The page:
A body rub refers to massage or the lotions that are used in massage. Many people enjoy the physically and emotionally therapeutic effects of a body rub by a trained and licensed professional masseuse.
Massage involves the manipulation of the soft tissues of the body for therapy. A body rub is a combination of pressures, tensions, motions and vibrations, performed manually or with mechanical devices.
The various oils, lotions and liniments used during a massage are also referred to as body rub. These include grape seed or coconut oil, nut oils and mustard oil. Cosmetics sold as body rubs may also include aromatherapy oils. Some body rubs contain Epsom salts and other treatments for dry skin and aching joints.
Body rubs have been part of physical therapy and rehabilitation for thousands of years. Modern practitioners of massage include athletic trainers, physical therapists, massage therapists, and sometimes chiropractors. Today a variety of medical, spa and salon settings offer massage services. Massage professionals may travel to a client’s home.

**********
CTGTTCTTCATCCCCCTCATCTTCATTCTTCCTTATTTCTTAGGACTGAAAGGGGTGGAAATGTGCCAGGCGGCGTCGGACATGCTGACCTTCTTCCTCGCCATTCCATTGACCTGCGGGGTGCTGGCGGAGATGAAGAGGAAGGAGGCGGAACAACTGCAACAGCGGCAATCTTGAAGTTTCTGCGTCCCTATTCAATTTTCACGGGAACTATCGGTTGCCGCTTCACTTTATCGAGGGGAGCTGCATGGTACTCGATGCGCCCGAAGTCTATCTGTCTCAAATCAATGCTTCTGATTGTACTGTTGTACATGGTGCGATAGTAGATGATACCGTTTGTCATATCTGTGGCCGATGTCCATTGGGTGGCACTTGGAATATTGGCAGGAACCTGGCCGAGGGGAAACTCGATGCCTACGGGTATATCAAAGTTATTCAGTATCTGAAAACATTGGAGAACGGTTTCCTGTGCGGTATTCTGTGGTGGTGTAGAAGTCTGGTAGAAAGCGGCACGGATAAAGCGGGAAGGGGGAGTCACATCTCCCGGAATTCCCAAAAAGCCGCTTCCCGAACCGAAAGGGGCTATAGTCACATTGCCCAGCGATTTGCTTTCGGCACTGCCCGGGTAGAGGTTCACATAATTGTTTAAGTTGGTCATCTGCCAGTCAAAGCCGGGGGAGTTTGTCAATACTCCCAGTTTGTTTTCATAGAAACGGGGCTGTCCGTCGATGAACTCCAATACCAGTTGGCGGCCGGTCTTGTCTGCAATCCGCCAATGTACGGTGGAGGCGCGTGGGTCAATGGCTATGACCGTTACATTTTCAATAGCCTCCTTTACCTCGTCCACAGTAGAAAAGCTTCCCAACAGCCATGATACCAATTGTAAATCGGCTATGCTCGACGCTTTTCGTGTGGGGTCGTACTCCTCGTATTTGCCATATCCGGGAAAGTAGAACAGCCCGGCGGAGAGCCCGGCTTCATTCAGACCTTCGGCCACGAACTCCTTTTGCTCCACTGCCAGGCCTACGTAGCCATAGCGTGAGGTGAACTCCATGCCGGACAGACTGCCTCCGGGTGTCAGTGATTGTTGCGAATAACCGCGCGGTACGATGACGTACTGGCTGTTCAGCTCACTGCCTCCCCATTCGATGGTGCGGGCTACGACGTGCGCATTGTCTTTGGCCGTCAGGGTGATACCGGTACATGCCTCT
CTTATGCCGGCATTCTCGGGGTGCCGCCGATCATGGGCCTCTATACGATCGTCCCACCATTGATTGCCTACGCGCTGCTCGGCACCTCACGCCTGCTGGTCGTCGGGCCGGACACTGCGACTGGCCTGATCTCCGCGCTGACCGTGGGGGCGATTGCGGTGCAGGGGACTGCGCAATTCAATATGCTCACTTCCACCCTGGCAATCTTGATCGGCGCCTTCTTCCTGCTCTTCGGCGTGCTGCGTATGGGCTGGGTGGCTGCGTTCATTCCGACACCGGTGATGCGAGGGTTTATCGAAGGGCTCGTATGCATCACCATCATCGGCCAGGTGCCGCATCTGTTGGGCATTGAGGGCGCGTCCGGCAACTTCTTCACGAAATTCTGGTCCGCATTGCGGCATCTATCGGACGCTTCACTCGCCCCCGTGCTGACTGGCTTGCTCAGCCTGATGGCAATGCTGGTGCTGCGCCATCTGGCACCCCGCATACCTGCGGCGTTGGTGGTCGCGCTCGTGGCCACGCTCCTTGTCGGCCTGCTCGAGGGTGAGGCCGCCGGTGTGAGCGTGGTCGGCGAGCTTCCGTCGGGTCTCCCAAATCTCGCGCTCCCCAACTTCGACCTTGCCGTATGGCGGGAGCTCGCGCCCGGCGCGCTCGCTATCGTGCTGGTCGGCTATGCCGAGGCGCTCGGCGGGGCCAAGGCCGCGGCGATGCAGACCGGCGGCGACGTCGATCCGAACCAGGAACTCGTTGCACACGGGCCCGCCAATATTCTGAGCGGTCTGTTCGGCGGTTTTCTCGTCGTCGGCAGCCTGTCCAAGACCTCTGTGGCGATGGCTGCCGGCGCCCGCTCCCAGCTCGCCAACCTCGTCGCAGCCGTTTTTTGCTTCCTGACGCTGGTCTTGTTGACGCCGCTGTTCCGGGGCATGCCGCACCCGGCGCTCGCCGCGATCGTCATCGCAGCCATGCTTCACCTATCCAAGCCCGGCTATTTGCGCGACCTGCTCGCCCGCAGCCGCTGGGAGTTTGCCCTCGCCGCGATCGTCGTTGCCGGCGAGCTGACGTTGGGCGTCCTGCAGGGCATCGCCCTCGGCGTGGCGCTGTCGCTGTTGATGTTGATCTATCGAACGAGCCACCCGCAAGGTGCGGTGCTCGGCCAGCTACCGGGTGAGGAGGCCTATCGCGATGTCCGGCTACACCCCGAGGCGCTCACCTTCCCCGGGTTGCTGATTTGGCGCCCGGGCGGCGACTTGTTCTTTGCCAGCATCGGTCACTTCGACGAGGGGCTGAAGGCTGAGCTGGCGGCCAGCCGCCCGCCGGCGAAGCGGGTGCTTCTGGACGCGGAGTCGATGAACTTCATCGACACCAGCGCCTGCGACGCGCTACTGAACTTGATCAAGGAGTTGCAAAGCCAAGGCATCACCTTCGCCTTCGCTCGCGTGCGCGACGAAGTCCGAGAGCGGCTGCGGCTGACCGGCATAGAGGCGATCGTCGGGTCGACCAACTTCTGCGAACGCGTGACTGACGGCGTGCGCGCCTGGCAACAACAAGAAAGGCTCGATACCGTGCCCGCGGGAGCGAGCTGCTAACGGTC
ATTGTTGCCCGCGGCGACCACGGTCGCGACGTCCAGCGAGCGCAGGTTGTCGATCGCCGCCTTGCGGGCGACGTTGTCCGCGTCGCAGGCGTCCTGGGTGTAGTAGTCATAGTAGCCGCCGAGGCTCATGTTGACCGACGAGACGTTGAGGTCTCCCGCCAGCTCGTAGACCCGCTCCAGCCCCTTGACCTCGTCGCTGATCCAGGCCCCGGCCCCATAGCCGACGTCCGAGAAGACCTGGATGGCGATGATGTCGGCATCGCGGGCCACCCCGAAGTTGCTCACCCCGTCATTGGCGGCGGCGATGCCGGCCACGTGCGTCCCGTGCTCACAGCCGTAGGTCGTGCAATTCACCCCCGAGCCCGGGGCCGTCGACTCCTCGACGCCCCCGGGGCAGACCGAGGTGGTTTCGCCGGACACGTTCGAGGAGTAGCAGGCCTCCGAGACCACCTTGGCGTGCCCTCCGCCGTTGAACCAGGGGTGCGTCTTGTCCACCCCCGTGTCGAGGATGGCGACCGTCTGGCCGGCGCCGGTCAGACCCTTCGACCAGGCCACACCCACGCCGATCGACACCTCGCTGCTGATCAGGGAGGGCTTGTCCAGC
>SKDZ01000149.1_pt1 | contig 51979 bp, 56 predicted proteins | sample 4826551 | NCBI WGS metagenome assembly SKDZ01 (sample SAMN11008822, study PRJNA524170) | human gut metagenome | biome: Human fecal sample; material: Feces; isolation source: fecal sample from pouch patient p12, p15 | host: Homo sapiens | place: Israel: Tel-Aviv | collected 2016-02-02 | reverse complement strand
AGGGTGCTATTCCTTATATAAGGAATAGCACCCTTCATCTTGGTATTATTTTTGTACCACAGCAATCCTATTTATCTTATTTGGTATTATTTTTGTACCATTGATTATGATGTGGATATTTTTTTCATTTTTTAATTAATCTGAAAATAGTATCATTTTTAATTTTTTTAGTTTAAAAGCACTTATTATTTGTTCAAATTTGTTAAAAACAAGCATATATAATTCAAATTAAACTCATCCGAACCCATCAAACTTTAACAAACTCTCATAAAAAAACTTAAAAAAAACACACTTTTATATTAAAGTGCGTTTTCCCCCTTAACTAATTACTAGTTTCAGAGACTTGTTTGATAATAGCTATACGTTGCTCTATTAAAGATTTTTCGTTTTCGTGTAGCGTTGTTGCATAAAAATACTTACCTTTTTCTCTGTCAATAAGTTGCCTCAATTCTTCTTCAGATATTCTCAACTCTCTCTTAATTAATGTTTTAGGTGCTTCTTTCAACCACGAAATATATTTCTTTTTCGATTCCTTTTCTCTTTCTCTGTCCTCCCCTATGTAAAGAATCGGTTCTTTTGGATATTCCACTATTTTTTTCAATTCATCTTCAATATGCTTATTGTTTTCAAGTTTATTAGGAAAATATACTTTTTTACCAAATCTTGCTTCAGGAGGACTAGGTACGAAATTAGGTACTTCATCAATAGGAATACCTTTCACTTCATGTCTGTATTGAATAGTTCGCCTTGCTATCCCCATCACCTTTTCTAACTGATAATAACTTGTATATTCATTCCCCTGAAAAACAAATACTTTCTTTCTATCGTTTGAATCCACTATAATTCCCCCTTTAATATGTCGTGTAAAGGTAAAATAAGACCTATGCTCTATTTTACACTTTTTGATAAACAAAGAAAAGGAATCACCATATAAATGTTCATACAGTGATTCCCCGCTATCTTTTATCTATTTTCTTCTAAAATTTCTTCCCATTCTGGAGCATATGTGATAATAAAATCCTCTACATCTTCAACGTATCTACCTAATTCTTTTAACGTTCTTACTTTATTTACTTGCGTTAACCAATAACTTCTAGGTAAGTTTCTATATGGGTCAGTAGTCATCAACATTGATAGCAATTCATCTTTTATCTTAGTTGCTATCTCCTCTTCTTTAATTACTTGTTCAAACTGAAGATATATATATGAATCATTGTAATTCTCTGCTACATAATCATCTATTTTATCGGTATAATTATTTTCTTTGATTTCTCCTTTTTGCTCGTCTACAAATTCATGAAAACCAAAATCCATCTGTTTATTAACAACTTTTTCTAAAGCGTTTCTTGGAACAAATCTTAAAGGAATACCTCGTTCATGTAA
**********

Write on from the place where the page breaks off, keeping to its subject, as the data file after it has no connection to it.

The benefits of a body rub, or massage, include anxiety reduction, relief of depression, pain control and temporarily reduced heart rate, blood pressure and anxiety. Massage may work by stimulating the body to release endorphins and seratonin and by aiding sleep and relaxation.
Most of the 90,000 massage therapists in the United States have completed a training program that involves 500 to 1,000 hours of study. Training includes classes in physiology, anatomy, CPR, first aid, business management, ethics and legal issues. Massage therapists can be certified or hold a diploma or other degree. Massage schools in the United States work in conjunction with the Commission on Massage Therapy Accreditation.
Scientists have not decisively determined how massage benefits the human body and influences health. Massage performed by a licensed professional has little possibility of hurting the body and is generally accepted as a therapeutic procedure.
References and ResourcesAmerican Massage Therapy Association
National Institutes of Health